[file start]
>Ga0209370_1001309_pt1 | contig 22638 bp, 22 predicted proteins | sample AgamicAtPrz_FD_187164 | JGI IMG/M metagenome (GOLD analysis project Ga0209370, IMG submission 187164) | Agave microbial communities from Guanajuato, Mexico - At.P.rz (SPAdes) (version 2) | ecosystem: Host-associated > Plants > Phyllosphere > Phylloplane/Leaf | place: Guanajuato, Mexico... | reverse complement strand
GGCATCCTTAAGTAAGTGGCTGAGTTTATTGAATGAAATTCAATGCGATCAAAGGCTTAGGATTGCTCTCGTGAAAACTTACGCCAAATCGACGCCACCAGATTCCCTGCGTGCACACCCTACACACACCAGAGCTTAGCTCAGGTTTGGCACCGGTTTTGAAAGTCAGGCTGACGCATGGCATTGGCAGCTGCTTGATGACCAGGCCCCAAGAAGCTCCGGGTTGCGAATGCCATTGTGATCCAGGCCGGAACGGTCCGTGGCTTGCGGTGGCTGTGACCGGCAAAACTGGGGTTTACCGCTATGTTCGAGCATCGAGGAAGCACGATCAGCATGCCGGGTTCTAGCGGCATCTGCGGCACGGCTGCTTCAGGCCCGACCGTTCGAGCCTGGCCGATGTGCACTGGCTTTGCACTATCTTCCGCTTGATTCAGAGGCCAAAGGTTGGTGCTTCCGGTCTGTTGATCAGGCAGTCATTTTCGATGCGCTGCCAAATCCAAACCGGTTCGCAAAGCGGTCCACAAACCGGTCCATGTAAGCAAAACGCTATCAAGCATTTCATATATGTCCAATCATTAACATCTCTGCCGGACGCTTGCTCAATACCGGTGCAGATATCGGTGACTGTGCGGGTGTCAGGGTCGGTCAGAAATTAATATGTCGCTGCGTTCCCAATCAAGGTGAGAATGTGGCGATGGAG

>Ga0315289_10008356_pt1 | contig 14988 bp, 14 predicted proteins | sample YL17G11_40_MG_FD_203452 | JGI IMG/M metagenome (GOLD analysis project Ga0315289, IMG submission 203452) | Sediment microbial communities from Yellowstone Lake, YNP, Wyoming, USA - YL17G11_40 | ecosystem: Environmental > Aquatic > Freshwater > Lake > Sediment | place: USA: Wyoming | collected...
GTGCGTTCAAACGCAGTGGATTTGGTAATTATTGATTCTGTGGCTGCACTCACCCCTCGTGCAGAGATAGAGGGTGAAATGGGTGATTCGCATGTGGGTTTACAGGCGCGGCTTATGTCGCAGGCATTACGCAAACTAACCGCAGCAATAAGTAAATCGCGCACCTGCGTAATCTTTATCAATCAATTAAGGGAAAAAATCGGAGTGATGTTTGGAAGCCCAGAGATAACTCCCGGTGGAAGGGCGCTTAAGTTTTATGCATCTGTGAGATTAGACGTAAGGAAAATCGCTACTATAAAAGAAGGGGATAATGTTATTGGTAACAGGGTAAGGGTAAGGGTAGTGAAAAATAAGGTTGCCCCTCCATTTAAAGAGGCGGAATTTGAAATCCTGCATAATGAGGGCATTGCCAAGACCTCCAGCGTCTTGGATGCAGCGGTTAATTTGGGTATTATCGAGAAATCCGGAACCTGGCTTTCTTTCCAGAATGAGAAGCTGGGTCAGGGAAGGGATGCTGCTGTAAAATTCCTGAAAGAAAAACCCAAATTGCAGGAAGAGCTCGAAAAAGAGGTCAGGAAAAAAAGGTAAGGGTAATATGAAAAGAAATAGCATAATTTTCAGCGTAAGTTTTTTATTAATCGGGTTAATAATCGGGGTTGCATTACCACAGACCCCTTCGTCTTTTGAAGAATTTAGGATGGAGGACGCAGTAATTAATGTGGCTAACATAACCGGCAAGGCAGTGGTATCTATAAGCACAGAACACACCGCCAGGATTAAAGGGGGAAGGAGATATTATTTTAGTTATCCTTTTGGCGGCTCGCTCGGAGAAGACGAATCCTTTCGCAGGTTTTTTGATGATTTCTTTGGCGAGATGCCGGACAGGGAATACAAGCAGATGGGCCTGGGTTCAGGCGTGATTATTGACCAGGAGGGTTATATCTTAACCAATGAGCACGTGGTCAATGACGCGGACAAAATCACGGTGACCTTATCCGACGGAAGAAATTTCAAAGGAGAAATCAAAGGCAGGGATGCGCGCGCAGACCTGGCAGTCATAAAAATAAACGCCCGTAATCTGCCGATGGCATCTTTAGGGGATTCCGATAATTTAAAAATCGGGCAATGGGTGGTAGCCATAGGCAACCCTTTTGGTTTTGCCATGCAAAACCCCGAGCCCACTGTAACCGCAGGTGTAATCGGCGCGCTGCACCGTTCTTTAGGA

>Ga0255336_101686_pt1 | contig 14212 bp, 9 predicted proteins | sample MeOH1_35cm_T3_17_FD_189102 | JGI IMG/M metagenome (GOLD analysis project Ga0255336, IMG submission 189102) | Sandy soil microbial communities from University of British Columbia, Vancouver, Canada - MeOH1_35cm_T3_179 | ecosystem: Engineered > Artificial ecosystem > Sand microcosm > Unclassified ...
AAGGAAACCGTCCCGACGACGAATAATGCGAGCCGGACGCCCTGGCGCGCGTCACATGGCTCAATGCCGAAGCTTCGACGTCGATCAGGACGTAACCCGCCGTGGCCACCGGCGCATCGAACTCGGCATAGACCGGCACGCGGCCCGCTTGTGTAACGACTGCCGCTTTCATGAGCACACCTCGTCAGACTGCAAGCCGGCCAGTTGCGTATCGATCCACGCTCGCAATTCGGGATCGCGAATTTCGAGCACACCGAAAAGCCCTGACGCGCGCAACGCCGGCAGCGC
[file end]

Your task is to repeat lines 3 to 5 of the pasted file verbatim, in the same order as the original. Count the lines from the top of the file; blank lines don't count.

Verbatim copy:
>Ga0315289_10008356_pt1 | contig 14988 bp, 14 predicted proteins | sample YL17G11_40_MG_FD_203452 | JGI IMG/M metagenome (GOLD analysis project Ga0315289, IMG submission 203452) | Sediment microbial communities from Yellowstone Lake, YNP, Wyoming, USA - YL17G11_40 | ecosystem: Environmental > Aquatic > Freshwater > Lake > Sediment | place: USA: Wyoming | collected...
GTGCGTTCAAACGCAGTGGATTTGGTAATTATTGATTCTGTGGCTGCACTCACCCCTCGTGCAGAGATAGAGGGTGAAATGGGTGATTCGCATGTGGGTTTACAGGCGCGGCTTATGTCGCAGGCATTACGCAAACTAACCGCAGCAATAAGTAAATCGCGCACCTGCGTAATCTTTATCAATCAATTAAGGGAAAAAATCGGAGTGATGTTTGGAAGCCCAGAGATAACTCCCGGTGGAAGGGCGCTTAAGTTTTATGCATCTGTGAGATTAGACGTAAGGAAAATCGCTACTATAAAAGAAGGGGATAATGTTATTGGTAACAGGGTAAGGGTAAGGGTAGTGAAAAATAAGGTTGCCCCTCCATTTAAAGAGGCGGAATTTGAAATCCTGCATAATGAGGGCATTGCCAAGACCTCCAGCGTCTTGGATGCAGCGGTTAATTTGGGTATTATCGAGAAATCCGGAACCTGGCTTTCTTTCCAGAATGAGAAGCTGGGTCAGGGAAGGGATGCTGCTGTAAAATTCCTGAAAGAAAAACCCAAATTGCAGGAAGAGCTCGAAAAAGAGGTCAGGAAAAAAAGGTAAGGGTAATATGAAAAGAAATAGCATAATTTTCAGCGTAAGTTTTTTATTAATCGGGTTAATAATCGGGGTTGCATTACCACAGACCCCTTCGTCTTTTGAAGAATTTAGGATGGAGGACGCAGTAATTAATGTGGCTAACATAACCGGCAAGGCAGTGGTATCTATAAGCACAGAACACACCGCCAGGATTAAAGGGGGAAGGAGATATTATTTTAGTTATCCTTTTGGCGGCTCGCTCGGAGAAGACGAATCCTTTCGCAGGTTTTTTGATGATTTCTTTGGCGAGATGCCGGACAGGGAATACAAGCAGATGGGCCTGGGTTCAGGCGTGATTATTGACCAGGAGGGTTATATCTTAACCAATGAGCACGTGGTCAATGACGCGGACAAAATCACGGTGACCTTATCCGACGGAAGAAATTTCAAAGGAGAAATCAAAGGCAGGGATGCGCGCGCAGACCTGGCAGTCATAAAAATAAACGCCCGTAATCTGCCGATGGCATCTTTAGGGGATTCCGATAATTTAAAAATCGGGCAATGGGTGGTAGCCATAGGCAACCCTTTTGGTTTTGCCATGCAAAACCCCGAGCCCACTGTAACCGCAGGTGTAATCGGCGCGCTGCACCGTTCTTTAGGA

>Ga0255336_101686_pt1 | contig 14212 bp, 9 predicted proteins | sample MeOH1_35cm_T3_17_FD_189102 | JGI IMG/M metagenome (GOLD analysis project Ga0255336, IMG submission 189102) | Sandy soil microbial communities from University of British Columbia, Vancouver, Canada - MeOH1_35cm_T3_179 | ecosystem: Engineered > Artificial ecosystem > Sand microcosm > Unclassified ...